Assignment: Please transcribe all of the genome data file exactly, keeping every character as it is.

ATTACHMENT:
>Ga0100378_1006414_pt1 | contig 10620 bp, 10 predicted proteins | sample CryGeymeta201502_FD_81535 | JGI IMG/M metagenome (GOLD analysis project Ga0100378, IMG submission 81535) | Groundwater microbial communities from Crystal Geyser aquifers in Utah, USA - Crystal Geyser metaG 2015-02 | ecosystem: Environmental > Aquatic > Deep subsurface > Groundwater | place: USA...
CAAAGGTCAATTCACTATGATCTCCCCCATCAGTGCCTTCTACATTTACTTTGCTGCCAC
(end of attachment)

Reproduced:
>Ga0100378_1006414_pt1 | contig 10620 bp, 10 predicted proteins | sample CryGeymeta201502_FD_81535 | JGI IMG/M metagenome (GOLD analysis project Ga0100378, IMG submission 81535) | Groundwater microbial communities from Crystal Geyser aquifers in Utah, USA - Crystal Geyser metaG 2015-02 | ecosystem: Environmental > Aquatic > Deep subsurface > Groundwater | place: USA...
CAAAGGTCAATTCACTATGATCTCCCCCATCAGTGCCTTCTACATTTACTTTGCTGCCAC